The major honeybee plants in the Western Cape, those yielding substantial quantities of pollen and nectar and which are important for colony replenishment, include indigenous vegetation (fynbos), stands of alien invasive species (Eucalyptus spp.) and cultivated crops (canola, citrus and lucerne).70,88 Interestingly, when looking at this managed system, we see that pollinator floral resources are derived not only from intact natural vegetation but also from human-modified vegetation. These floral resources become available over a temporal and spatial mosaic across the Western Cape. Therefore quantifying the importance of these key floral resources to maintain stable honeybee populations at a landscape or regional level is essential. It is also critically important in light of recent research showing that one of the possible causes of declines in managed hives in North America is a compromised or deficient diet.36101 However, it is apparent that in order to understand the complex ecological linkages that exist between the agricultural landscapes and the supporting ecosystem services for managed honeybees, an in-depth analysis is required. Fine-scale data on both the spatial and temporal nature of these resources, their extent, and their seasonal inter-dependence need to be considered when assessing the importance of floral resources.
Not all floral resources are suitable for sustaining hives. Some sites have limited carrying capacities in relation to specific floral resources as a result of nectar flows, pollen availability or seasonality.102 Furthermore, there are management issues such as access (permission) to certain floral resources (e.g. fynbos in conservation areas71), vandalism of hives70 and high pesticide use70,88, which result in areas or sites being unsuitable or impossible for keeping honeybees.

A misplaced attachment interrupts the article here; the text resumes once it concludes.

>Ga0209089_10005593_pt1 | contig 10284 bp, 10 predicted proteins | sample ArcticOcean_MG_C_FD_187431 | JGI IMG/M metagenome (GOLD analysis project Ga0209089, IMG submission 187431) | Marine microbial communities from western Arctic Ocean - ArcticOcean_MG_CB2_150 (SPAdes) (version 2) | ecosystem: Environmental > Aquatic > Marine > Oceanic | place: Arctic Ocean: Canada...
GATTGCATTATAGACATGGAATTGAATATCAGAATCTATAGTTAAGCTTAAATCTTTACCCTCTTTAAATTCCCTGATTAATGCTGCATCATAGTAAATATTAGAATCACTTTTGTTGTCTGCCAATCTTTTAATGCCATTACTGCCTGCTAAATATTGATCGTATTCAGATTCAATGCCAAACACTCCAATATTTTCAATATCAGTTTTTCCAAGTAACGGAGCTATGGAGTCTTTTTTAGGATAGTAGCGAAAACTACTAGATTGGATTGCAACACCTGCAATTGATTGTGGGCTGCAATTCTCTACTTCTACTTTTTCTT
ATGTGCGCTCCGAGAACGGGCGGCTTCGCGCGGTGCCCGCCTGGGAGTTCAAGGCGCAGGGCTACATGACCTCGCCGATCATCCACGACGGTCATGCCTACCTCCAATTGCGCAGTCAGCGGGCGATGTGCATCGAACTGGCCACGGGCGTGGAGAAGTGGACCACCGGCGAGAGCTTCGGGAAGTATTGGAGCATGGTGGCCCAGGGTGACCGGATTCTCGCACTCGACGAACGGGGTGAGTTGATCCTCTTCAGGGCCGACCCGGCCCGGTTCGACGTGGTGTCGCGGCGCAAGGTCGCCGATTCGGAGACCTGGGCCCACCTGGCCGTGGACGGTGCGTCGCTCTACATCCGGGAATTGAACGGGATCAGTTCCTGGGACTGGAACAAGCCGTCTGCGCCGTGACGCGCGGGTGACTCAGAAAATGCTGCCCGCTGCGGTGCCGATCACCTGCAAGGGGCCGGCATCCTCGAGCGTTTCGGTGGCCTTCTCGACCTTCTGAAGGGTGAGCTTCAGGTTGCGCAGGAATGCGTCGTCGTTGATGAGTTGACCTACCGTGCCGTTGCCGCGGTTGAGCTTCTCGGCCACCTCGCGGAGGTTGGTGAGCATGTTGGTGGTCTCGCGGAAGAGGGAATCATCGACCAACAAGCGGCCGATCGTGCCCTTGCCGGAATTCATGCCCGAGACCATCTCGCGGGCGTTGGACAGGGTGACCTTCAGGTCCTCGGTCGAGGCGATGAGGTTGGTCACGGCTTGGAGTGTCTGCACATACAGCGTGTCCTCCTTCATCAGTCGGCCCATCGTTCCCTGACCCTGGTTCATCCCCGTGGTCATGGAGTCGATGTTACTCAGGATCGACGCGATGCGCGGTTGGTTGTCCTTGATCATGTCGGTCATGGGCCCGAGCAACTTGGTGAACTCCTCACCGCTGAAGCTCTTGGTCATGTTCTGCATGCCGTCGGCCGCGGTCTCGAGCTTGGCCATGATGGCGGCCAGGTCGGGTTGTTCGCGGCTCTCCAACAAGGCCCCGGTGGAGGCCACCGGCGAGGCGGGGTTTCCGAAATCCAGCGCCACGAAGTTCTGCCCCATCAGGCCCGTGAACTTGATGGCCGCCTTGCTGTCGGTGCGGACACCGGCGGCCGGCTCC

In the following sections we discuss the key floral resources used by commercial beekeepers within the Western Cape: crops, alien vegetation, indigenous vegetation and agricultural weeds (Figure 1). Each is discussed in terms of usage, seasonal availability and abundance (area/extent).
Crops (canola, Brassica napus) - late winter/early spring
Mass flowering crops, including Brassica napus (canola), have been shown to be important for sustaining bumblebee populations in Europe.65,103 Canola farmers, growing self-compatible varieties, may benefit from insect pollination which has been shown to increase seed set and seed quality.70,104,105 In the early 1990s, rain-fed canola production was introduced in the winter rainfall region of the Western Cape and grown in rotation with wheat-barley-lucerne.106 Canola has rapidly become an integral floral resource for beekeepers, particularly for those beekeepers who provide pollination services, as it allows colonies to build-up their strength prior to crop pollination. The high pollen and nectar content of canola stimulates an increase in brood production resulting in an increase foraging for pollen, which is ideal when hives are moved to farms for pollination, as active foragers should equate to better pollmaan.67,70,88 Canola is an important attractant for migrating/ absconding swarms, enabling beekeepers to trap new swarms (and replenish hive numbers). Currently, 45 000 ha of canola is planted in the Western Cape107; and this figure is set to increase.108,109 However, canola is produced in rotation with other cereal crops on a 1-in-5 or 1-in-10 year cycle,106 depending on individual farming practices, and not all canola fields are suitable for apiary sites because of heavy pesticide use which increases the risk of colony losses.88,104 As a result, it is challenging to predict the availability of canola in any particular year or its contribution to apiary sites in maintaining managed honeybees for pollination services.